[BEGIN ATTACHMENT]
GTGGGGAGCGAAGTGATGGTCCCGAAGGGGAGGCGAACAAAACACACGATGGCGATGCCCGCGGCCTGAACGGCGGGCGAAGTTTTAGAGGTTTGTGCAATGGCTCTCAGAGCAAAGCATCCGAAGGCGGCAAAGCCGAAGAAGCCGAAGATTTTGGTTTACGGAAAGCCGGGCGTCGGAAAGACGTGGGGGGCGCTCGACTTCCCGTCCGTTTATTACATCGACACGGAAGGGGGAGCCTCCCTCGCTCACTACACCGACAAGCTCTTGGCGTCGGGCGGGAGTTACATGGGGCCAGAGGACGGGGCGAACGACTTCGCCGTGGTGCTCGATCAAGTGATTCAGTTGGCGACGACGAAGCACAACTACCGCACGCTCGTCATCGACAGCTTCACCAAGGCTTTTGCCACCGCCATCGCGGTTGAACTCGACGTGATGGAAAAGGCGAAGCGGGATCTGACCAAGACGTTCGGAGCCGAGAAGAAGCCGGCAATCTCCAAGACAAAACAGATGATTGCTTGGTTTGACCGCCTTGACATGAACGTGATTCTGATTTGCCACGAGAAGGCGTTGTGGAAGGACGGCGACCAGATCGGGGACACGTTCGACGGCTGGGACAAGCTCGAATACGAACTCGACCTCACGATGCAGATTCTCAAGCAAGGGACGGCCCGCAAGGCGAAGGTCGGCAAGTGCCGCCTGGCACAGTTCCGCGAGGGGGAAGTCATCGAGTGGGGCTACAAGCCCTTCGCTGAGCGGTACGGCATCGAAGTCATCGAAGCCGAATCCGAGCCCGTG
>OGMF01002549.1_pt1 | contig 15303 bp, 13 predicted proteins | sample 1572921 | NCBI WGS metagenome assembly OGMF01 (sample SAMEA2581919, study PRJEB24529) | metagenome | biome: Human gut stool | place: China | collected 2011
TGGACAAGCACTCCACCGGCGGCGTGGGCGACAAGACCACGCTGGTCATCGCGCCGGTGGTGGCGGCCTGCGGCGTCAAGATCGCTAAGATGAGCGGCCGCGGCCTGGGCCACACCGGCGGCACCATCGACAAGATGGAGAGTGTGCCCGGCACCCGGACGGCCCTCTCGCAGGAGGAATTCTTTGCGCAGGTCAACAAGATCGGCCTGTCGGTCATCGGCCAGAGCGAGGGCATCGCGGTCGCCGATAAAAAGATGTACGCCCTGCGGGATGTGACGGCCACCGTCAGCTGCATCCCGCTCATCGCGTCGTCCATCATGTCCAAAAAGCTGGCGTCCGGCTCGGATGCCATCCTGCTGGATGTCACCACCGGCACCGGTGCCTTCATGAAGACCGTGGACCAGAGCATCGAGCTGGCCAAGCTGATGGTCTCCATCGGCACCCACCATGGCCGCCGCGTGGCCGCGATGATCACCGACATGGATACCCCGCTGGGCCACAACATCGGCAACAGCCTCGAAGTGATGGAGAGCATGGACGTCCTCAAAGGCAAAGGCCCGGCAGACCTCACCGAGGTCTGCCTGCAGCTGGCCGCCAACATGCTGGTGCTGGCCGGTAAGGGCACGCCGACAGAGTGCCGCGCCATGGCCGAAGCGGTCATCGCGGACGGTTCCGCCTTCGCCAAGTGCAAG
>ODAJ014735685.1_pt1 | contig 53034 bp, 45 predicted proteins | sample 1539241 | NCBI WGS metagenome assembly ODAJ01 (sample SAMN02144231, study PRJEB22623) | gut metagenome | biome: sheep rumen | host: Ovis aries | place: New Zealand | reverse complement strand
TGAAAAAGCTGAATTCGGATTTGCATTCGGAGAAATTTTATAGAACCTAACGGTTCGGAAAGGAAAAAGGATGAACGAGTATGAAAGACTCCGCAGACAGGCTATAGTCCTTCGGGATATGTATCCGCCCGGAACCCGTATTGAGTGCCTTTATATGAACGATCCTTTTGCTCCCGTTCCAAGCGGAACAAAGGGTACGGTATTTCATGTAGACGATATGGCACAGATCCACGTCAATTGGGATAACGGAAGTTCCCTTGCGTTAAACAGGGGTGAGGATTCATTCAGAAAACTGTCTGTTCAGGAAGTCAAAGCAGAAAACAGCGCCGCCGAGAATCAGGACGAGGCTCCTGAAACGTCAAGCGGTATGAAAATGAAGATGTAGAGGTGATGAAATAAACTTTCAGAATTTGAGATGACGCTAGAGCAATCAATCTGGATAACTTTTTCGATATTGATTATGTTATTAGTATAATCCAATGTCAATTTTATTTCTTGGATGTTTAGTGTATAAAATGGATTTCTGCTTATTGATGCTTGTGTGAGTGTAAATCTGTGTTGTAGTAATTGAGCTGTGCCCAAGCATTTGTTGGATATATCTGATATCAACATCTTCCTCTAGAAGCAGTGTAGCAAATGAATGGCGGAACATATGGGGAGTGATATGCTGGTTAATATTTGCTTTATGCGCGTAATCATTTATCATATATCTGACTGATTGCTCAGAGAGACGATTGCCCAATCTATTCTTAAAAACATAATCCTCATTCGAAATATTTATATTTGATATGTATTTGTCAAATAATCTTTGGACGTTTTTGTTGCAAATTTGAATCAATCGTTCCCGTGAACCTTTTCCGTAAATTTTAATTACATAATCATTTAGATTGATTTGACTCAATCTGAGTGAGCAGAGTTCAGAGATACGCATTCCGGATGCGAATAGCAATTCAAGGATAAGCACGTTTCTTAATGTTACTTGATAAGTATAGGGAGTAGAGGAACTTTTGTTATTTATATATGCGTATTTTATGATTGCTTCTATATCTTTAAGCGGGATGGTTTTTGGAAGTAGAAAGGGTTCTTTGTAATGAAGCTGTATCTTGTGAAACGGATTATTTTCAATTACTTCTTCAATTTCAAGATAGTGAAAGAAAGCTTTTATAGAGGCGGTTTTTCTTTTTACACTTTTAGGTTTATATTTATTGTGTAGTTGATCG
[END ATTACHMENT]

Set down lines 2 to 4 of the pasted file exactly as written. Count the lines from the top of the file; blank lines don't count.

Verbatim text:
>OGMF01002549.1_pt1 | contig 15303 bp, 13 predicted proteins | sample 1572921 | NCBI WGS metagenome assembly OGMF01 (sample SAMEA2581919, study PRJEB24529) | metagenome | biome: Human gut stool | place: China | collected 2011
TGGACAAGCACTCCACCGGCGGCGTGGGCGACAAGACCACGCTGGTCATCGCGCCGGTGGTGGCGGCCTGCGGCGTCAAGATCGCTAAGATGAGCGGCCGCGGCCTGGGCCACACCGGCGGCACCATCGACAAGATGGAGAGTGTGCCCGGCACCCGGACGGCCCTCTCGCAGGAGGAATTCTTTGCGCAGGTCAACAAGATCGGCCTGTCGGTCATCGGCCAGAGCGAGGGCATCGCGGTCGCCGATAAAAAGATGTACGCCCTGCGGGATGTGACGGCCACCGTCAGCTGCATCCCGCTCATCGCGTCGTCCATCATGTCCAAAAAGCTGGCGTCCGGCTCGGATGCCATCCTGCTGGATGTCACCACCGGCACCGGTGCCTTCATGAAGACCGTGGACCAGAGCATCGAGCTGGCCAAGCTGATGGTCTCCATCGGCACCCACCATGGCCGCCGCGTGGCCGCGATGATCACCGACATGGATACCCCGCTGGGCCACAACATCGGCAACAGCCTCGAAGTGATGGAGAGCATGGACGTCCTCAAAGGCAAAGGCCCGGCAGACCTCACCGAGGTCTGCCTGCAGCTGGCCGCCAACATGCTGGTGCTGGCCGGTAAGGGCACGCCGACAGAGTGCCGCGCCATGGCCGAAGCGGTCATCGCGGACGGTTCCGCCTTCGCCAAGTGCAAG
>ODAJ014735685.1_pt1 | contig 53034 bp, 45 predicted proteins | sample 1539241 | NCBI WGS metagenome assembly ODAJ01 (sample SAMN02144231, study PRJEB22623) | gut metagenome | biome: sheep rumen | host: Ovis aries | place: New Zealand | reverse complement strand